LUMBERTON — County Manager Ricky Harris’ assignment in determining how perks and benefits received by Robeson County commissioners compare with those in other counties grew bigger last week when a look at the discretionary fund and a deferred compensation plan joined his to-do list.
That was done at the request of Noah Woods, chairman of the county’s Board of Commissioners.
“At the request of Mr. Noah, I am now looking into everything,” Harris said.
Harris said Friday that he is already receiving information on how other counties compensate their commissioners. Although he has not yet received replies from individual counties, the N.C. Association of County Commissioners has supplied him with information about the salaries and travel stipends received by commissioners in counties across the state.
The “everything” referred to by Harris as being investigated includes the $40,000 in discretionary funds each commissioner receives annually to hand out as they please without a vote of the board; salaries; travel stipends; health insurance; retirement benefits; and a deferred compensation program that allows commissioners to continue to draw on a percentage of their salaries after they leave office.
Deferred compensation, which Harris said was initiated in 2005, may be eliminated after the study, according to County Attorney Hal Kinlaw. A random survey by The Robesonian of six neighboring counties found no other county paying their commissioners after they leave office.
“If the initial goal of the policy was to postpone or eliminate compensation so as to save taxpayers money, the policy is definitely not working,” Kinlaw said. Kinlaw said that the original plan was put together by former County Manager Ken Windley, and since then it has been modified two or three times.
According to the current policy, the amount a commissioner receives after leaving office in deferred compensation is based on the time he has served. After serving four years on the board, and having $100 a month withheld from his salary until withholdings total at least $6,000, a commissioner can draw 70 percent of his salary at the time he leaves office for a maximum of 15 years.
According to Kellie Blue, the county’s finance director, the only former commissioner drawing deferred compensation — about $779 a month — is Tommy Wellington. Wellington served as a commissioner from 2005 to 2010. Wellington had not reached the $6,000 threshold when he left office, but the county withheld his salary until he reached the threshold and then he began receiving payments.
A random survey conducted by The Robesonian has revealed that the Robeson County commissioners receive perks and benefits far more lucrative than those of commissioners in other counties, including some of the state’s wealthiest.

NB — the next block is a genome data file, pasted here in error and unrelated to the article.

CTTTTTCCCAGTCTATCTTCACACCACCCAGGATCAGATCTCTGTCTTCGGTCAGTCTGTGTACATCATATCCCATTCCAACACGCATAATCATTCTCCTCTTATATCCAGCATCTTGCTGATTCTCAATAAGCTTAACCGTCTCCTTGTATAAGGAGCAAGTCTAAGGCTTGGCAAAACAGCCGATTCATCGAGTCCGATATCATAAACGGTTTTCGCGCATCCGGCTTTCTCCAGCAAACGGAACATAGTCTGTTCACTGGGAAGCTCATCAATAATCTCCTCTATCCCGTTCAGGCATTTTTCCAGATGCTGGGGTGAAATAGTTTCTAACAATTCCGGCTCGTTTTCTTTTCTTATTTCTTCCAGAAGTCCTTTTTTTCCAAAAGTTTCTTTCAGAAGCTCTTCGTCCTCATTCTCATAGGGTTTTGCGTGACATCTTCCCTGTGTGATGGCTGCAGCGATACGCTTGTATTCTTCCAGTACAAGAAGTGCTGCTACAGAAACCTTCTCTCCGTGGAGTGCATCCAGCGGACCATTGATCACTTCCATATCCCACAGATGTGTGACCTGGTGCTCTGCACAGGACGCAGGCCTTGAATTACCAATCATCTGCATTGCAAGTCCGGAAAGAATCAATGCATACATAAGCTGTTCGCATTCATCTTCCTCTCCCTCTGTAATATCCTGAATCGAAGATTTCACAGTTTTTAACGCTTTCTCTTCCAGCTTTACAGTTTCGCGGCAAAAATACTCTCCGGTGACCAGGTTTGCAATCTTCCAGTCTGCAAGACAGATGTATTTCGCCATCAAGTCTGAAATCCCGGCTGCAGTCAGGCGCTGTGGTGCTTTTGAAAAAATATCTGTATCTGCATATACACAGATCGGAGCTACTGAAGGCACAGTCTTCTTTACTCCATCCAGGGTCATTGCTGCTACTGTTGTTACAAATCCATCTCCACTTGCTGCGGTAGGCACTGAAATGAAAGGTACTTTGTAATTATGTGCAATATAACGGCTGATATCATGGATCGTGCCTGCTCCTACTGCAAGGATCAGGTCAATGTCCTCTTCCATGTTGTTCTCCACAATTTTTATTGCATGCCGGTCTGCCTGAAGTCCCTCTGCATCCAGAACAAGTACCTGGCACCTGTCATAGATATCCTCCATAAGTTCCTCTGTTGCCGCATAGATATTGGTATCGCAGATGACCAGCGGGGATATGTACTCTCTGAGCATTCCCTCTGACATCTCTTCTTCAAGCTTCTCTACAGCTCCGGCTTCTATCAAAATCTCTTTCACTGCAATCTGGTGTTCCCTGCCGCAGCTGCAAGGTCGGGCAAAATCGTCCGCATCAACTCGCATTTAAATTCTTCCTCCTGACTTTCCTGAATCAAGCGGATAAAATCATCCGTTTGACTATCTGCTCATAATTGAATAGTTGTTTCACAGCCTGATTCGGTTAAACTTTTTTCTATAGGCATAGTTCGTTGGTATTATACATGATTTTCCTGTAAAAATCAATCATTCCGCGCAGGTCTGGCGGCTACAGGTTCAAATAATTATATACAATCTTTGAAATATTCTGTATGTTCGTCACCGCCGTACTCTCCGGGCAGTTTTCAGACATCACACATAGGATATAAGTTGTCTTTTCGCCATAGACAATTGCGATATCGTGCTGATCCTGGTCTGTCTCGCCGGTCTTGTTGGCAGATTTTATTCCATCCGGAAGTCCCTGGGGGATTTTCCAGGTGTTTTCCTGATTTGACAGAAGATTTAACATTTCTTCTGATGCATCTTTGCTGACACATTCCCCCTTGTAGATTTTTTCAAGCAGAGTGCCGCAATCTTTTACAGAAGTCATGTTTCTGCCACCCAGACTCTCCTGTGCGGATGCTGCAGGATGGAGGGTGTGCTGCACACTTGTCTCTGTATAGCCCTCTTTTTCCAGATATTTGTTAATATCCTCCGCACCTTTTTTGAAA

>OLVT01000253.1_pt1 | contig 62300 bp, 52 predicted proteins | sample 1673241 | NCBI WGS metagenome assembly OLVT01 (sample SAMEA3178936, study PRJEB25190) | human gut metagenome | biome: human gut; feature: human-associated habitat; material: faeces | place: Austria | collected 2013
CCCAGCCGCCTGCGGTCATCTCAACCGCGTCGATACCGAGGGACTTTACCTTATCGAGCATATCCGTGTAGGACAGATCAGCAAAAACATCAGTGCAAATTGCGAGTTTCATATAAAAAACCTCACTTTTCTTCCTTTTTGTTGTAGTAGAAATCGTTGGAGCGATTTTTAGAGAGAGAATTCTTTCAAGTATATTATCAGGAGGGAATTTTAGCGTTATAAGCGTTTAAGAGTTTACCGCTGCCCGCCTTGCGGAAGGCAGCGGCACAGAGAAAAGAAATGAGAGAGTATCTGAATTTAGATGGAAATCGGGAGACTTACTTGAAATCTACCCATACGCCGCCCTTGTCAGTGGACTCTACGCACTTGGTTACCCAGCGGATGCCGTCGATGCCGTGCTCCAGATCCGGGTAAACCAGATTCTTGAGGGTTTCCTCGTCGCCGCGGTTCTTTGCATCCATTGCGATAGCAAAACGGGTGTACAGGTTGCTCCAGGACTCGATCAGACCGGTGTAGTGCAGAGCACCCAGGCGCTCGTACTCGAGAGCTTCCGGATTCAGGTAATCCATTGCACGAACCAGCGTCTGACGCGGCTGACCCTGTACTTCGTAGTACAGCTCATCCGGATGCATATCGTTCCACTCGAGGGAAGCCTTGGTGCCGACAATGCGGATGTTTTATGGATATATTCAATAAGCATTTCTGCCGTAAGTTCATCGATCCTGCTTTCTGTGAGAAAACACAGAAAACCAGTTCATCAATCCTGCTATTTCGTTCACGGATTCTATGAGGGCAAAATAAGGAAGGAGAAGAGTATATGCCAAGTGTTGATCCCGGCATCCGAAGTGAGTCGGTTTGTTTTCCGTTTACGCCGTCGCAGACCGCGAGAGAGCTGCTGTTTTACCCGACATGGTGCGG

In addition to the deferred compensation plan, they rank fourth in the state when combining salaries and travel stipends; their travel stipend of $700 a month is the highest in the state; they and their families can receive free health insurance; and they have a retirement plan that includes a county match.
Commissioner Tom Taylor made a motion at a recent board meeting calling for Harris and his staff to study commissioner benefits. It was left unclear at that time if discretionary funds should be included in the study, but Harris said the motion didn’t include the discretionary funds. Woods’ directive last week cleared that confusion up.
Harris said that as part of his investigation, he has had the board’s clerk, Tammy Freeman, start contacting counties surrounding Robeson to obtain information about what benefits their commissioners receive. He also said that he has solicited information on benefits received by commissioners across the state from the North Carolina Association of Commissioners and the School of Government at the University of North Carolina at Chapel Hill.
The commissioners have historically approved pay increases and enhancements to their benefits by sticking them in the budget and without discussion in open session. The budget that took effect on July 1 included a $600 a year pay increase for each commissioner and raised the discretionary fund from $240,000 a year to $320,000, giving each commissioner an increase from $30,000 to $40,000.
Several experts on constitutional law have told The Robesonian the process the commissioners use of giving themselves raises and enhancing benefits is probably legal, but is not transparent, and violates the spirit of open government.
Reach staff writer Bob Shiles at 910-272-6117 or email@example.com